joel said...

Thanks, John. It sounds as though you are plenty busy. It also sounds as though you are giving newbies good advice.

I've had some kind of virus lately. You know, ache all over and no energy. Also I overdid it helping my kids with their gardening on the new (old) house. I guess that put me in a negative mood. -Joel

JohnS said...

2Joel, I'd like to comment a little more but I'm overloaded at the moment. Please check this iste periodically

joel said...

Thanks, John. I'll keep checking. I've got my ukulele, my violin, my Spanish CDs, French books. I've got lectures I can prepare for philosophy club. I've got paintings to finish and miniature houses to build. I'm even tempted to go back to sculpting. (I wish I was still tutoring first-graders, but the bureaucracy got to be too frustrating.)

The problem is that each time I think about doing one of these activities, my mind keeps asking "Is it worth the effort?" It's just that I seem to lack motivation. It's easier when the motivation comes from outside like a fixed date for a lecture or an appointment or a club meeting at a fixed time and date. In a sense that's artificial motivation. When I was younger, I recall that jogging was much easier when I ran and from work. I may not have felt like running, but my feet were my transportation. The function of jogging was not some theoretical health improvement but rather it was a daily transportation necessity. -Joel

JohnS said...

Sorry this took so long.

I think I was carried away a little in my earlier comment. I would like to discuss motivation in a broader, more general sense and less personal (my motivation). According to my dictionary there are several definitions that inter weave when we consider personal motivation, two are Enthusiasm - a feeling of enthusiasm, interest, or commitment that makes somebody want to do something, or something that causes such a feeling (I discussed this previously) and forces determining behavior - biological, cognitive, emotional, or social forces that activate and direct behavior. I believe that all of these forces combine to motivate us throughout our live. However, they peak and wan on a biological cycle reaching a peak during our most productive years, which is our ability to procreate. Once a human reaches a certain biological apex, probably in her thirties, the process begins a slow deterioration into old age. I would assume that this is natural. When our ability to procreate is diminished and our biological usefulness is waning.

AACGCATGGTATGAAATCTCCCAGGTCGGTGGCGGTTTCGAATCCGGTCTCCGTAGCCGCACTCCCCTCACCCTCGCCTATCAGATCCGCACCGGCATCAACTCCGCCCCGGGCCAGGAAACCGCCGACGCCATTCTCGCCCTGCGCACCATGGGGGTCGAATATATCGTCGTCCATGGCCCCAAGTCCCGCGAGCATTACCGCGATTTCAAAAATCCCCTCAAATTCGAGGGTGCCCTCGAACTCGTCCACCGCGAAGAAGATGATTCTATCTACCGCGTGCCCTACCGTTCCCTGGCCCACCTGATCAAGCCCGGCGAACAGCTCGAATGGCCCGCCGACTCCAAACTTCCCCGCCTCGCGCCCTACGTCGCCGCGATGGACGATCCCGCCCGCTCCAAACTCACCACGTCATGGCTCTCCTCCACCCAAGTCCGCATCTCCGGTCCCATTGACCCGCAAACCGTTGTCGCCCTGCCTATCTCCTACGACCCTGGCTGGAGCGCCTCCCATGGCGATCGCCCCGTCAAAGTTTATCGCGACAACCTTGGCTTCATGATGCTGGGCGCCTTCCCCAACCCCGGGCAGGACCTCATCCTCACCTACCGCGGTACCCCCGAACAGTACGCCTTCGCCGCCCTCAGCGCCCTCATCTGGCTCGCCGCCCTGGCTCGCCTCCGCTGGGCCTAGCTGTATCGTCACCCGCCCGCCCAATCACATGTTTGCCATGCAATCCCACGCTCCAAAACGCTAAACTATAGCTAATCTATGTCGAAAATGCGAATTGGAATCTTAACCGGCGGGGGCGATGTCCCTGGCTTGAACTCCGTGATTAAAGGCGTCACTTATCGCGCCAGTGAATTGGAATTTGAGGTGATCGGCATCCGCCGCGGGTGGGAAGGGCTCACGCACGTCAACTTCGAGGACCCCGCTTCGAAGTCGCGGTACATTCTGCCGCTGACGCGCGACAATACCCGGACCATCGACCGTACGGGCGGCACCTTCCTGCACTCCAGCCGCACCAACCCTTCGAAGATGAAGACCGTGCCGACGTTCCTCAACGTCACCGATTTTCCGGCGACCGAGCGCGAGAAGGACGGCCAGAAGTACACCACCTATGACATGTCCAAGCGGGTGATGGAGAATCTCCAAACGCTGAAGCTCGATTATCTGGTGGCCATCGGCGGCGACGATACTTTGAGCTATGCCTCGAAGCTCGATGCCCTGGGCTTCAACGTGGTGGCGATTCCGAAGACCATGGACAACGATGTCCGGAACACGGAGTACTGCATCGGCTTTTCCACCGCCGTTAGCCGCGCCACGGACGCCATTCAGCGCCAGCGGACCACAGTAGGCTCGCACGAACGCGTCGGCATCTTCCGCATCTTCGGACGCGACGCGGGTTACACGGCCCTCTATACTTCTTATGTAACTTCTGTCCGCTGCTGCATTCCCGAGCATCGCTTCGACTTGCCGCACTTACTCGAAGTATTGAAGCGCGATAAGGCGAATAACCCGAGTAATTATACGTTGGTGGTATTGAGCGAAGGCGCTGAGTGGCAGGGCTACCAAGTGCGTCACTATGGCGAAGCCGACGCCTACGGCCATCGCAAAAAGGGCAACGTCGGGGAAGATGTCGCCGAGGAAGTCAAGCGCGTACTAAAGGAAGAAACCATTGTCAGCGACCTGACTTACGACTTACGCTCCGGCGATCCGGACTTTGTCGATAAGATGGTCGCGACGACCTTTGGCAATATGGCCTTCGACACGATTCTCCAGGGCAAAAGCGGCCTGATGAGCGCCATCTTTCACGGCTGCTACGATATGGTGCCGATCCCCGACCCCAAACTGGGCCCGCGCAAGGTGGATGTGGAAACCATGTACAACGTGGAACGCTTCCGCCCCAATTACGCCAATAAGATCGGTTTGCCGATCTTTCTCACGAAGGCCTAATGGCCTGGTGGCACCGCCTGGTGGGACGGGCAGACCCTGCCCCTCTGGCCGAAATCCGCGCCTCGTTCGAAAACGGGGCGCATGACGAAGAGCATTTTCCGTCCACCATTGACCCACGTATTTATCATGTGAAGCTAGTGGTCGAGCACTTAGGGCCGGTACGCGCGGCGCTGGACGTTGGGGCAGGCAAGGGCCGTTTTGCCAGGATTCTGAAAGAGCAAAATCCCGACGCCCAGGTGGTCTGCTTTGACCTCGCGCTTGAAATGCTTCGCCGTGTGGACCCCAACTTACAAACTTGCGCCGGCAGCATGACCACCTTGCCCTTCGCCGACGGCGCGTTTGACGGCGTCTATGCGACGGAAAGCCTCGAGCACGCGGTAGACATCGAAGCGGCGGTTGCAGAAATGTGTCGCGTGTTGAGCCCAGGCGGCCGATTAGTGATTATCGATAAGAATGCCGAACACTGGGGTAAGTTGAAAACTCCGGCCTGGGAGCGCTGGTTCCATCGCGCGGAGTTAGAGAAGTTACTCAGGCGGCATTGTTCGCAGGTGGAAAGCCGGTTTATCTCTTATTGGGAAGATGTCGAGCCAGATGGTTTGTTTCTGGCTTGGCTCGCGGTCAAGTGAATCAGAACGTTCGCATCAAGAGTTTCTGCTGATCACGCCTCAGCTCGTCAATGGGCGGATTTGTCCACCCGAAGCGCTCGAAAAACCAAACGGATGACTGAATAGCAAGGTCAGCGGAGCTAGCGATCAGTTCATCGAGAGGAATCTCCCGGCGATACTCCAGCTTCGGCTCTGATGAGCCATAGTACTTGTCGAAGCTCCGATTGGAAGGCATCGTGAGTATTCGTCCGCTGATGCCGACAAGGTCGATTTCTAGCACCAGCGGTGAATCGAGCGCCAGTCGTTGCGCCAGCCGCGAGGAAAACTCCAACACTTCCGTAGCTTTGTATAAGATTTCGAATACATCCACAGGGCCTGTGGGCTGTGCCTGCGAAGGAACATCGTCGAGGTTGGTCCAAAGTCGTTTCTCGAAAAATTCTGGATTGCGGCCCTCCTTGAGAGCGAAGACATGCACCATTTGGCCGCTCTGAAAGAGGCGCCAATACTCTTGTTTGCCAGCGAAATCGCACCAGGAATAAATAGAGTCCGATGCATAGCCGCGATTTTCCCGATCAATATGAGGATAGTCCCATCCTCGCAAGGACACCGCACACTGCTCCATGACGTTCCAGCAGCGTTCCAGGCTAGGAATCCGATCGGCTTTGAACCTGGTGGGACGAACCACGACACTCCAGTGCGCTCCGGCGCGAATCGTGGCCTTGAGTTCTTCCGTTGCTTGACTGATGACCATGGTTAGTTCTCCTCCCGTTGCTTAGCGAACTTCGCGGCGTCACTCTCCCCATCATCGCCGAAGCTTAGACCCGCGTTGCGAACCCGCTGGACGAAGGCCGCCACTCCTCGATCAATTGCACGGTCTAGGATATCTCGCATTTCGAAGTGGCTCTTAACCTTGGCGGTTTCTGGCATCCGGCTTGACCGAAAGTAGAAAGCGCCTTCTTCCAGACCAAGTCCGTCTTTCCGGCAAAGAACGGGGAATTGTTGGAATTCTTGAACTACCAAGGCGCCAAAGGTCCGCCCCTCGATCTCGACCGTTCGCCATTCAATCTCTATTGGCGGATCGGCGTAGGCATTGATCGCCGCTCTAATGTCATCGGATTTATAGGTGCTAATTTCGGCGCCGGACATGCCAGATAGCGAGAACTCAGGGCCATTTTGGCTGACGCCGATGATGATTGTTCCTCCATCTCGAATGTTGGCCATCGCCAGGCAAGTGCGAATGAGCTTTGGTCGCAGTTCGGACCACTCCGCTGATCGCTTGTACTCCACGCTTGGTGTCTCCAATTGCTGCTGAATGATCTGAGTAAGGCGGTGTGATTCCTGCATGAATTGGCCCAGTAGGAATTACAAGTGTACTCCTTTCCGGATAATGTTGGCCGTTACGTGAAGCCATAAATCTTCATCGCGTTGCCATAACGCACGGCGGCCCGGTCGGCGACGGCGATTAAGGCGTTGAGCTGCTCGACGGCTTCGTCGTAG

In the past, we seldom lived much beyond this peak dying in our forties and fifties. Today, in a sense, we are defying nature and doubling our years. Nature isn’t prepared for this. In over riding the natural cycle, nature just seems to be letting us just fade away. Our energy decreases, our pace slows, it takes a greater effort to set and accomplish goals; we become less motivated, less enthused to attack new or old interests.

Cognition follows a similar pattern although on a different lifeline. It peaks early, as we see with a great many scientific breakthroughs, remains on a tapering plateau at least through our productive years. Years that are necessary to assure that our progeny are properly prepared to take our place as adults. Again, this seems to be a natural condition. However, as we have defied nature by living longer there is less natural motivation to maintain this cognitive level of our productive years. One wonders how our Supreme Court functions considering the ages of the Supremes.

The remaining two forces, emotional and social, I believe follow a similar although not identical patterns. I think we see again that as we have extended our lives beyond nature’s intent our lives change. We see this in the gated communities and even in lively The Villages. We gather living a pleasant life but a life of reduced usefulness. We are uncomfortable with the hurly-burly lives in the “real world”.

Still, even though we can recognize that there are natural reasons why our motivation taper off once we have passed our productive years it does not mean that we should watch the Soaps. Instead, as many (most?) of us do in The Villages adjust to new and different challenges.